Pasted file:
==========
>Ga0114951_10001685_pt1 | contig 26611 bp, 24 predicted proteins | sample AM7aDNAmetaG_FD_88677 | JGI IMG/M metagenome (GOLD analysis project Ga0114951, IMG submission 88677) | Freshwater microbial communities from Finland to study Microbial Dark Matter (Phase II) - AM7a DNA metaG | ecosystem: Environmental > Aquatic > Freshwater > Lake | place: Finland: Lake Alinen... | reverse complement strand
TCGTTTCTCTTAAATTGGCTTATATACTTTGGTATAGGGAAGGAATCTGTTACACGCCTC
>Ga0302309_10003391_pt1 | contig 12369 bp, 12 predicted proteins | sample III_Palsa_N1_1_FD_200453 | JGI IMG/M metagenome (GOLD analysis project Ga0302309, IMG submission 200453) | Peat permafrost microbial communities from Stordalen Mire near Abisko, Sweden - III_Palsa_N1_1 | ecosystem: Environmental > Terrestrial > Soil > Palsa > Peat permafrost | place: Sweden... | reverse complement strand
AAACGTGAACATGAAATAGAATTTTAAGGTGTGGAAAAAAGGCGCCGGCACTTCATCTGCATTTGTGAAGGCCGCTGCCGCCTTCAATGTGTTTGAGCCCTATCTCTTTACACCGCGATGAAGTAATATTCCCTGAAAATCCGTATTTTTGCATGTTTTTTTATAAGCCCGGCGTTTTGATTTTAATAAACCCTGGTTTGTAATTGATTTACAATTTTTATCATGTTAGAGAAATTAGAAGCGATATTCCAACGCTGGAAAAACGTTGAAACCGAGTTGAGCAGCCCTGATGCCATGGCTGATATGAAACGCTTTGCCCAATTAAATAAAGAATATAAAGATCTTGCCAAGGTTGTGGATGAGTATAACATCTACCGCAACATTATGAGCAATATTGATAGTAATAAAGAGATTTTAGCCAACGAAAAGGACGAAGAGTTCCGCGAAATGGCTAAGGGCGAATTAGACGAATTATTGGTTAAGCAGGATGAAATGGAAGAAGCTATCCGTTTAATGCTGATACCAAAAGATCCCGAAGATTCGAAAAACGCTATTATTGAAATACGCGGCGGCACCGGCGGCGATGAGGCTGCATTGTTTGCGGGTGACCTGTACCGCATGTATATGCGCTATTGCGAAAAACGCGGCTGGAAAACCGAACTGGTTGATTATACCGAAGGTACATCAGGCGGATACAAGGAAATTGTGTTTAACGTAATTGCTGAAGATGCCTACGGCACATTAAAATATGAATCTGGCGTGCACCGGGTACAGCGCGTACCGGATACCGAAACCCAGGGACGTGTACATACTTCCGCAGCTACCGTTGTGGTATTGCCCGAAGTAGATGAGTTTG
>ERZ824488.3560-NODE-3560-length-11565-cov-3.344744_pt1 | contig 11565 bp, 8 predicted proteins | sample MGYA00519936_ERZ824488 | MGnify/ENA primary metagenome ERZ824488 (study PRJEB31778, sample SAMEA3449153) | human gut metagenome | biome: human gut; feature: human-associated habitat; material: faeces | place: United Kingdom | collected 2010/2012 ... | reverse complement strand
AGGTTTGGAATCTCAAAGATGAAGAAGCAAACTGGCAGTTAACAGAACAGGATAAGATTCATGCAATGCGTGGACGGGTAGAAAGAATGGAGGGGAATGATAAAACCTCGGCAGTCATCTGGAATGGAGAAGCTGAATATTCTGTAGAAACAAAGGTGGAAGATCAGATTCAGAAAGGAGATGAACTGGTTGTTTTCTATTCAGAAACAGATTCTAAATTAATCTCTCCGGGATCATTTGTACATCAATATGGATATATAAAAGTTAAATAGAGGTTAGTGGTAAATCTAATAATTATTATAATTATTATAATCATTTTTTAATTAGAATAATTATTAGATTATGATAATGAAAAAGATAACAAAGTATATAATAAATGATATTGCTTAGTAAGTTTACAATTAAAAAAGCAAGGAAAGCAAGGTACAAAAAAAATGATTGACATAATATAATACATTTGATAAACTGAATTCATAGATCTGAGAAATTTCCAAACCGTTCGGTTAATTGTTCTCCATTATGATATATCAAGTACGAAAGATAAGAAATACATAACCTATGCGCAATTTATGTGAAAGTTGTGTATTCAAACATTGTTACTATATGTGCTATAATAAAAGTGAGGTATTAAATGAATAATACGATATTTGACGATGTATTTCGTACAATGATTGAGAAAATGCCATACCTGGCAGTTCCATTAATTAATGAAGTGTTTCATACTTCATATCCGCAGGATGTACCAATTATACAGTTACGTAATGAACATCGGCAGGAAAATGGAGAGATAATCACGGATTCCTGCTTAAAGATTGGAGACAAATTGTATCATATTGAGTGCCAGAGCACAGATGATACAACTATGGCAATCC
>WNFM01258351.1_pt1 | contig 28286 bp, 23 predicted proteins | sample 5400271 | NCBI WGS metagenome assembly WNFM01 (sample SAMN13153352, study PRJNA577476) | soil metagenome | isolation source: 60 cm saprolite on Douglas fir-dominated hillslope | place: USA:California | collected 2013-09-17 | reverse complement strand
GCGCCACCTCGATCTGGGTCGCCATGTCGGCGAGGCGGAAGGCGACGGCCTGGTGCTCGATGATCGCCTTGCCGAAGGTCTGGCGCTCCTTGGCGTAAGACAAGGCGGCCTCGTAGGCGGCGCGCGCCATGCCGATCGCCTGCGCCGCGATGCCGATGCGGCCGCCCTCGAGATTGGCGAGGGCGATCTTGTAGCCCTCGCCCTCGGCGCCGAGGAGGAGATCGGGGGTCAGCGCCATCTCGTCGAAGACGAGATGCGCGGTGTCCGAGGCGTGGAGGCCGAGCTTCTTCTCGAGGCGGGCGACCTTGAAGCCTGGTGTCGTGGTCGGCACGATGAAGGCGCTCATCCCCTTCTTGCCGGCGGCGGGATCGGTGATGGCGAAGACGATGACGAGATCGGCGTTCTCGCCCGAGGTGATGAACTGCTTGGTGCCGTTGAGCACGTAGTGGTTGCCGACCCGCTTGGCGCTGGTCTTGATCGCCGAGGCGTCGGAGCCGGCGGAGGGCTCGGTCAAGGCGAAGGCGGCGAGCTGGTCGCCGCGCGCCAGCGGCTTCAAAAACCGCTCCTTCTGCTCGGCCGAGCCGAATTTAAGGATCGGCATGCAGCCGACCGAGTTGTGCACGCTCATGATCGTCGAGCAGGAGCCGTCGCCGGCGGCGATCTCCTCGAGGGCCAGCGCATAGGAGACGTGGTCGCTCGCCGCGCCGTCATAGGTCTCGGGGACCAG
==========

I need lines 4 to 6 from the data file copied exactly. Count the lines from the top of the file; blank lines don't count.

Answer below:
AAACGTGAACATGAAATAGAATTTTAAGGTGTGGAAAAAAGGCGCCGGCACTTCATCTGCATTTGTGAAGGCCGCTGCCGCCTTCAATGTGTTTGAGCCCTATCTCTTTACACCGCGATGAAGTAATATTCCCTGAAAATCCGTATTTTTGCATGTTTTTTTATAAGCCCGGCGTTTTGATTTTAATAAACCCTGGTTTGTAATTGATTTACAATTTTTATCATGTTAGAGAAATTAGAAGCGATATTCCAACGCTGGAAAAACGTTGAAACCGAGTTGAGCAGCCCTGATGCCATGGCTGATATGAAACGCTTTGCCCAATTAAATAAAGAATATAAAGATCTTGCCAAGGTTGTGGATGAGTATAACATCTACCGCAACATTATGAGCAATATTGATAGTAATAAAGAGATTTTAGCCAACGAAAAGGACGAAGAGTTCCGCGAAATGGCTAAGGGCGAATTAGACGAATTATTGGTTAAGCAGGATGAAATGGAAGAAGCTATCCGTTTAATGCTGATACCAAAAGATCCCGAAGATTCGAAAAACGCTATTATTGAAATACGCGGCGGCACCGGCGGCGATGAGGCTGCATTGTTTGCGGGTGACCTGTACCGCATGTATATGCGCTATTGCGAAAAACGCGGCTGGAAAACCGAACTGGTTGATTATACCGAAGGTACATCAGGCGGATACAAGGAAATTGTGTTTAACGTAATTGCTGAAGATGCCTACGGCACATTAAAATATGAATCTGGCGTGCACCGGGTACAGCGCGTACCGGATACCGAAACCCAGGGACGTGTACATACTTCCGCAGCTACCGTTGTGGTATTGCCCGAAGTAGATGAGTTTG
>ERZ824488.3560-NODE-3560-length-11565-cov-3.344744_pt1 | contig 11565 bp, 8 predicted proteins | sample MGYA00519936_ERZ824488 | MGnify/ENA primary metagenome ERZ824488 (study PRJEB31778, sample SAMEA3449153) | human gut metagenome | biome: human gut; feature: human-associated habitat; material: faeces | place: United Kingdom | collected 2010/2012 ... | reverse complement strand
AGGTTTGGAATCTCAAAGATGAAGAAGCAAACTGGCAGTTAACAGAACAGGATAAGATTCATGCAATGCGTGGACGGGTAGAAAGAATGGAGGGGAATGATAAAACCTCGGCAGTCATCTGGAATGGAGAAGCTGAATATTCTGTAGAAACAAAGGTGGAAGATCAGATTCAGAAAGGAGATGAACTGGTTGTTTTCTATTCAGAAACAGATTCTAAATTAATCTCTCCGGGATCATTTGTACATCAATATGGATATATAAAAGTTAAATAGAGGTTAGTGGTAAATCTAATAATTATTATAATTATTATAATCATTTTTTAATTAGAATAATTATTAGATTATGATAATGAAAAAGATAACAAAGTATATAATAAATGATATTGCTTAGTAAGTTTACAATTAAAAAAGCAAGGAAAGCAAGGTACAAAAAAAATGATTGACATAATATAATACATTTGATAAACTGAATTCATAGATCTGAGAAATTTCCAAACCGTTCGGTTAATTGTTCTCCATTATGATATATCAAGTACGAAAGATAAGAAATACATAACCTATGCGCAATTTATGTGAAAGTTGTGTATTCAAACATTGTTACTATATGTGCTATAATAAAAGTGAGGTATTAAATGAATAATACGATATTTGACGATGTATTTCGTACAATGATTGAGAAAATGCCATACCTGGCAGTTCCATTAATTAATGAAGTGTTTCATACTTCATATCCGCAGGATGTACCAATTATACAGTTACGTAATGAACATCGGCAGGAAAATGGAGAGATAATCACGGATTCCTGCTTAAAGATTGGAGACAAATTGTATCATATTGAGTGCCAGAGCACAGATGATACAACTATGGCAATCC